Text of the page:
Wednesday, 30 May 2012

Tis the season

One hot summer in the mid to late 1970s, I walked up the steep Lansdown hill above Bath toward Beckford's Tower, and turned off the road near the Hare and Hounds pub, looking for a place to lie down and enjoy the sunshine.

I went to a secluded hay field - well, more of an untended grass field really - which I had been to a few times before, and there, right in the middle of it and hidden until I walked right up to it, was a perfectly formed, plain and spiralled crop-circle.

I think it was around 1983 when crop circles first re-entered the public imagination, though they have been recorded since medieval times, and usually attributed to the Devil.  A man called Delgado wrote a book on the subject, and a fellow pioneer was Reg Presley, he of the British band, 'The Trogs'.  Yes, he with the rubber neck.

Then, 15 or more years later, I was in a light aircraft piloted by a friend of mine, and we were heading for a series of large crop-circles situated at Alton Barnes, near Avebury and Silbury Hill, which are both close to Marlborough in Wiltshire.

We circled the crops a few times, then - about a week later - I drove to the site and visited the circles on foot.  I was astounded at what I saw.

Close up, these simple but huge circles show no signs of human hand, like the broken stalks one would find if someone had actually trodden them to the ground, but it was the small details that convinced me that they were genuine - if you can use that word for something which has been made by agencies unknown.

I walked across the spirally flattened crops which formed plain circles about 100 feet in diameter, and followed small, tangential trails which lead to the perimeters of the field, and underneath the hedge which formed that perimeter.

Tiny 'eddies' - little spirals in the grass no larger than about 3 or 5 inches across - were clear in the weeds which sparsely grew beneath it, and these could have stayed completely hidden to anyone other than a committed searcher.  These were details which  - if created by a mischievous human - would have taken inhuman skill and attention to detail.  Those Alton Barnes circles were undoubtably the real thing - whatever that is.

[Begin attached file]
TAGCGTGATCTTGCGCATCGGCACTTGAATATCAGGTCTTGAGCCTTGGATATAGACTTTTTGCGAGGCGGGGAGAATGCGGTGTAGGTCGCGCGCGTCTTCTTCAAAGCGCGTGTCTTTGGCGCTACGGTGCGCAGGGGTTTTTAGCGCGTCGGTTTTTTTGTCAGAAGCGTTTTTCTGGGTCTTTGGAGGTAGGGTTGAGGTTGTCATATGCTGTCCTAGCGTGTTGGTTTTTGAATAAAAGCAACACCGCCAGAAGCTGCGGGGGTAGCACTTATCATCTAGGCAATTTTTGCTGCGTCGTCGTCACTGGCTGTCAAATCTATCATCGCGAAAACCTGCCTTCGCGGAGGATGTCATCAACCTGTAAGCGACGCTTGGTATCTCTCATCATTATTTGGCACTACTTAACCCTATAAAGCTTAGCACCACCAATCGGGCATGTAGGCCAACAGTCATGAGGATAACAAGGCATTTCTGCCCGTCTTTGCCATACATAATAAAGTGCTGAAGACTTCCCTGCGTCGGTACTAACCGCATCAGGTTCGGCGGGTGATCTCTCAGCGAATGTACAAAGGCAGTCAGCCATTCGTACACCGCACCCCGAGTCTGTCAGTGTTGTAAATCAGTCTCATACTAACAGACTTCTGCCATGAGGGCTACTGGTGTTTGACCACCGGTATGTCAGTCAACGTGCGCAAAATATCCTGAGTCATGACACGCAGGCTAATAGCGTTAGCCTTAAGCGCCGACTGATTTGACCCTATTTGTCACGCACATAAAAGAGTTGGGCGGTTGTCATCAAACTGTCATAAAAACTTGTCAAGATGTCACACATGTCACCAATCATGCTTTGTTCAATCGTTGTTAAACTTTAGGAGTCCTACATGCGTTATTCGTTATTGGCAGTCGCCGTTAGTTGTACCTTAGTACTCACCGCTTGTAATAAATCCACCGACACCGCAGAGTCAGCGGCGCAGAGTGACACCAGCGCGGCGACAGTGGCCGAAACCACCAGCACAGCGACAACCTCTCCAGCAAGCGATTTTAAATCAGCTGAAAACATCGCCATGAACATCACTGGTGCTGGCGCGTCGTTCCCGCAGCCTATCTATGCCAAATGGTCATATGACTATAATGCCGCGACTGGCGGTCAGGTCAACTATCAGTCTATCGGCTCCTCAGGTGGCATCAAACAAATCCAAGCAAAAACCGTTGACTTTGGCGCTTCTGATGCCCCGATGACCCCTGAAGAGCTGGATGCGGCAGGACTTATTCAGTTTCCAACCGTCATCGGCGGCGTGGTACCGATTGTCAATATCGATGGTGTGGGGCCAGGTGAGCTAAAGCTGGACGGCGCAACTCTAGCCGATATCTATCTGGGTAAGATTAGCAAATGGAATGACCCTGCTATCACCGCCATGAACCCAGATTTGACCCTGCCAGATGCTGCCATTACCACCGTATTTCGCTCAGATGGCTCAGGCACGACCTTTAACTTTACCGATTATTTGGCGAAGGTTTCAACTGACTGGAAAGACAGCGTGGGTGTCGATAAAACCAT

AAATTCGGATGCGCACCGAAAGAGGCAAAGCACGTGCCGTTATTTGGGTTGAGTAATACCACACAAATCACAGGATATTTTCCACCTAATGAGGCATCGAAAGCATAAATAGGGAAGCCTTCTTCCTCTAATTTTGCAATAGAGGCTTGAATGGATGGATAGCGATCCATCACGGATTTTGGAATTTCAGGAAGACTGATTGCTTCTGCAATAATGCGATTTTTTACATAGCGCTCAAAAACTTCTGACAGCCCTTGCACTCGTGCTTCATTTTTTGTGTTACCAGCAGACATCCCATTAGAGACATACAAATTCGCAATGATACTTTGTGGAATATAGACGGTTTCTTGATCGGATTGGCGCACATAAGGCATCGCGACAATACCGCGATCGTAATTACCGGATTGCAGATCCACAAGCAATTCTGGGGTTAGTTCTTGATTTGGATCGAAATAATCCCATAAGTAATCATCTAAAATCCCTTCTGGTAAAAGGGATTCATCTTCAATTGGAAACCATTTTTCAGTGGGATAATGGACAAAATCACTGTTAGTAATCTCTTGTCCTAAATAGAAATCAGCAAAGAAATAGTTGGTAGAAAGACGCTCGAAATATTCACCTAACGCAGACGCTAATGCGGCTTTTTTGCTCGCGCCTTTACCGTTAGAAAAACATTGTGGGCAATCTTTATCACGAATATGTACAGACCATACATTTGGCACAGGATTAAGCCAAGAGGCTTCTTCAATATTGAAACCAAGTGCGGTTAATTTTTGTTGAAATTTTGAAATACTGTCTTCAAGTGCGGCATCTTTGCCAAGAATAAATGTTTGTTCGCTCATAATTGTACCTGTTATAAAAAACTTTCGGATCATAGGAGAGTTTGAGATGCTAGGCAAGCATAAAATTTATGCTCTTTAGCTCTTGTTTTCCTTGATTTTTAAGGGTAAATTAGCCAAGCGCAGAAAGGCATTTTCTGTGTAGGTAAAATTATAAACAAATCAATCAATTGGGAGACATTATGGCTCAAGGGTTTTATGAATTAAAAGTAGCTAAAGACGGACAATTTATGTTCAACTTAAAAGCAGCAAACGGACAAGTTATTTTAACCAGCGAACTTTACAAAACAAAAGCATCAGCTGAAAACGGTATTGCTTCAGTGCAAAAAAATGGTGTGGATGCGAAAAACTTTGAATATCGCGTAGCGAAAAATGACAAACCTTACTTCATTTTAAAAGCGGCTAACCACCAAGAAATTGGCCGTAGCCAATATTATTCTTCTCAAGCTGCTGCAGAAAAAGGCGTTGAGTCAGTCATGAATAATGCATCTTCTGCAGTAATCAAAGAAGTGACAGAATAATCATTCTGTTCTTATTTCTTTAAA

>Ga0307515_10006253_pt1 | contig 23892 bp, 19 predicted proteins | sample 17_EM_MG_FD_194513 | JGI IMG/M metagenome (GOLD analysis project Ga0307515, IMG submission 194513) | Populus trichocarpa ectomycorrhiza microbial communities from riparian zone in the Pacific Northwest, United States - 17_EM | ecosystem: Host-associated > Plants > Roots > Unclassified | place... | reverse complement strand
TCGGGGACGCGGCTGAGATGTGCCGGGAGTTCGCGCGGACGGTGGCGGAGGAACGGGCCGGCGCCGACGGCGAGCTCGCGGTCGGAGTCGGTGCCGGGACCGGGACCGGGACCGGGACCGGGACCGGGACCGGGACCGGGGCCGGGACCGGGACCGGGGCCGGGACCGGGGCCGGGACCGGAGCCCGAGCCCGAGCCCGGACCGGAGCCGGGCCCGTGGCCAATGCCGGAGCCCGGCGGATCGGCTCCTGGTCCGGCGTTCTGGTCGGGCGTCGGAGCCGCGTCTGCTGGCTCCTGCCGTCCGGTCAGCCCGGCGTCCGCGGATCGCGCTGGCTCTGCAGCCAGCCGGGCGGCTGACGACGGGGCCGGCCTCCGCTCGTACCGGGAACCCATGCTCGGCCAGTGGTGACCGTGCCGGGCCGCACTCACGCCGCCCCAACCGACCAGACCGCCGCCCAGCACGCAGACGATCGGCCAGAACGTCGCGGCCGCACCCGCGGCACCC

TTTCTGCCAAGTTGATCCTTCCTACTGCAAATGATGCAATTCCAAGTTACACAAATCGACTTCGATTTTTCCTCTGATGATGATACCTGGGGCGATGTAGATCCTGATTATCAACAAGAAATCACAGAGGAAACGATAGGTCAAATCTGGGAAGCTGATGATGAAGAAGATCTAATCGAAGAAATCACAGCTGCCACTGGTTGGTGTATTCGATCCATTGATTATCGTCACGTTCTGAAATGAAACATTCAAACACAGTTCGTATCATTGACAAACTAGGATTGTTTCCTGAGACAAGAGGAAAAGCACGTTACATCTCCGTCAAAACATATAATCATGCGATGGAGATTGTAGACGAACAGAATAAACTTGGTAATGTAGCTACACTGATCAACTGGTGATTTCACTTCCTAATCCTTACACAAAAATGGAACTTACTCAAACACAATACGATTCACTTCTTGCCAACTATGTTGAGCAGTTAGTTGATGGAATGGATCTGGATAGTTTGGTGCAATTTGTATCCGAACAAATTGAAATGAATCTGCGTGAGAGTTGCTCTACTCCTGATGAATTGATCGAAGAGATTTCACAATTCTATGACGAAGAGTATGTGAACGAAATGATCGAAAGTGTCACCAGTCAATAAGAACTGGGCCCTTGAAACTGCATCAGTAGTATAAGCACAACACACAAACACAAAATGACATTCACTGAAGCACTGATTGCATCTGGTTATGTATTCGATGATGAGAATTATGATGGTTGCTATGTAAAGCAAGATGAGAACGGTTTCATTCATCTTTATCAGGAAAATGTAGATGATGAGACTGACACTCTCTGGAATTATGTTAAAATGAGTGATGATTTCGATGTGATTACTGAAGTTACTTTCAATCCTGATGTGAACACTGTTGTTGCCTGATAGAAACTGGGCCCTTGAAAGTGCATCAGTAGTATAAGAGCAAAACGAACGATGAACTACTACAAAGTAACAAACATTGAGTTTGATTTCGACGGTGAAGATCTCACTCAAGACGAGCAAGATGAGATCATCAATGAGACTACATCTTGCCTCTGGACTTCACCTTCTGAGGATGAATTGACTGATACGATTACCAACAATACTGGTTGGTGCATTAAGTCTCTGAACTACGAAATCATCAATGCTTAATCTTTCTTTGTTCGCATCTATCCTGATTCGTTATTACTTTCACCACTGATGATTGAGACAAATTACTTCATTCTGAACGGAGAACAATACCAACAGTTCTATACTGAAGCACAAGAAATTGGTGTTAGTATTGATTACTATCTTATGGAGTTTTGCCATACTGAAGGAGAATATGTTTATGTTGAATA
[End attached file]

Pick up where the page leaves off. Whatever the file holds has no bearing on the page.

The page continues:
The area I live in the South West of England, where the things seem to crop up more than other places, and I know that there are quite a few - no, many - complicated and sophisticated hoaxes which have been printed around the fields in this locale, but there is definitely something going on, and it has been going on for quite a few hundred years now.  I wonder what it is, scientifically speaking?


  1. "re entered public imagination"?

    1. Yes. I meant what I said. Previously they were attributed to 'mowing devils'.

  2. Mostly by cheeky art students, methinks. Otherwise the 'greatest', and probably most prolific, of circle makers were the legendary 'Doug and Dave'.

    1. Don't be silly, Cro. I know of no art student gifted enough to create one of those things - even a plain one. Doug and Dave were a couple of piss-heads who created a few very complex ones, then went into the nearby pub to brag about others which they had not.

      I'm talking about the very plain ones here, not the 'smiley faces' etc. of Doug and Dave fame.

  3. This is honestly, very fascinating and so mysterious.

  4. I've been fascinated by this, too. I don't think scientifically we'll be able to prove anything for quite some time. Himself likes to think it's UFOs, but i've always wondered if it were brownies or fairies.